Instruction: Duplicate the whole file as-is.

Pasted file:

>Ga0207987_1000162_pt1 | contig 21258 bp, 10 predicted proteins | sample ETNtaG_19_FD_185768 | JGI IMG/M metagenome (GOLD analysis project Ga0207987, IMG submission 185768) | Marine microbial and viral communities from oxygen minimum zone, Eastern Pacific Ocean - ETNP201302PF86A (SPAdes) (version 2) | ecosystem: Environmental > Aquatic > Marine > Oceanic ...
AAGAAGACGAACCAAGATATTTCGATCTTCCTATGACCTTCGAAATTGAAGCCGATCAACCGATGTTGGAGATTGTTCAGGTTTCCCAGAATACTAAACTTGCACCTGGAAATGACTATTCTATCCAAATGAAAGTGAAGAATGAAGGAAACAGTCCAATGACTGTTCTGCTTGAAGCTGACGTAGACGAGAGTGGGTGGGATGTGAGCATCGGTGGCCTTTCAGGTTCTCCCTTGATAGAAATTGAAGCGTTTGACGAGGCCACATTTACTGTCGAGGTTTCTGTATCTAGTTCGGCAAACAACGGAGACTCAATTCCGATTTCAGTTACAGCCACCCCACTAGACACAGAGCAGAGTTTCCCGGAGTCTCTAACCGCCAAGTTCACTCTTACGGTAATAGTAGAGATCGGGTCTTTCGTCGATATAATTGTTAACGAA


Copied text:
>Ga0207987_1000162_pt1 | contig 21258 bp, 10 predicted proteins | sample ETNtaG_19_FD_185768 | JGI IMG/M metagenome (GOLD analysis project Ga0207987, IMG submission 185768) | Marine microbial and viral communities from oxygen minimum zone, Eastern Pacific Ocean - ETNP201302PF86A (SPAdes) (version 2) | ecosystem: Environmental > Aquatic > Marine > Oceanic ...
AAGAAGACGAACCAAGATATTTCGATCTTCCTATGACCTTCGAAATTGAAGCCGATCAACCGATGTTGGAGATTGTTCAGGTTTCCCAGAATACTAAACTTGCACCTGGAAATGACTATTCTATCCAAATGAAAGTGAAGAATGAAGGAAACAGTCCAATGACTGTTCTGCTTGAAGCTGACGTAGACGAGAGTGGGTGGGATGTGAGCATCGGTGGCCTTTCAGGTTCTCCCTTGATAGAAATTGAAGCGTTTGACGAGGCCACATTTACTGTCGAGGTTTCTGTATCTAGTTCGGCAAACAACGGAGACTCAATTCCGATTTCAGTTACAGCCACCCCACTAGACACAGAGCAGAGTTTCCCGGAGTCTCTAACCGCCAAGTTCACTCTTACGGTAATAGTAGAGATCGGGTCTTTCGTCGATATAATTGTTAACGAA